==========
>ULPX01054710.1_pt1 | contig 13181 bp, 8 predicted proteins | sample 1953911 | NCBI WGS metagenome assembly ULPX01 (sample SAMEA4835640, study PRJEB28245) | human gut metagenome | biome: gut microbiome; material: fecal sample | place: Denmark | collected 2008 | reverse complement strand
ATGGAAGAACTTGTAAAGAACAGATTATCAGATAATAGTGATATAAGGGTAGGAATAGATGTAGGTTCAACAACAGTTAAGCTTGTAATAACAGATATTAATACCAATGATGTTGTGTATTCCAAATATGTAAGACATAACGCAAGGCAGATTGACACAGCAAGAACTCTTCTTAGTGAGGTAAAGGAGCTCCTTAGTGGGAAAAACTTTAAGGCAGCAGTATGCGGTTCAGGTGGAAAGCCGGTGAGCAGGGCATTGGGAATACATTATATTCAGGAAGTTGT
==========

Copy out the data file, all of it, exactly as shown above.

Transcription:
>ULPX01054710.1_pt1 | contig 13181 bp, 8 predicted proteins | sample 1953911 | NCBI WGS metagenome assembly ULPX01 (sample SAMEA4835640, study PRJEB28245) | human gut metagenome | biome: gut microbiome; material: fecal sample | place: Denmark | collected 2008 | reverse complement strand
ATGGAAGAACTTGTAAAGAACAGATTATCAGATAATAGTGATATAAGGGTAGGAATAGATGTAGGTTCAACAACAGTTAAGCTTGTAATAACAGATATTAATACCAATGATGTTGTGTATTCCAAATATGTAAGACATAACGCAAGGCAGATTGACACAGCAAGAACTCTTCTTAGTGAGGTAAAGGAGCTCCTTAGTGGGAAAAACTTTAAGGCAGCAGTATGCGGTTCAGGTGGAAAGCCGGTGAGCAGGGCATTGGGAATACATTATATTCAGGAAGTTGT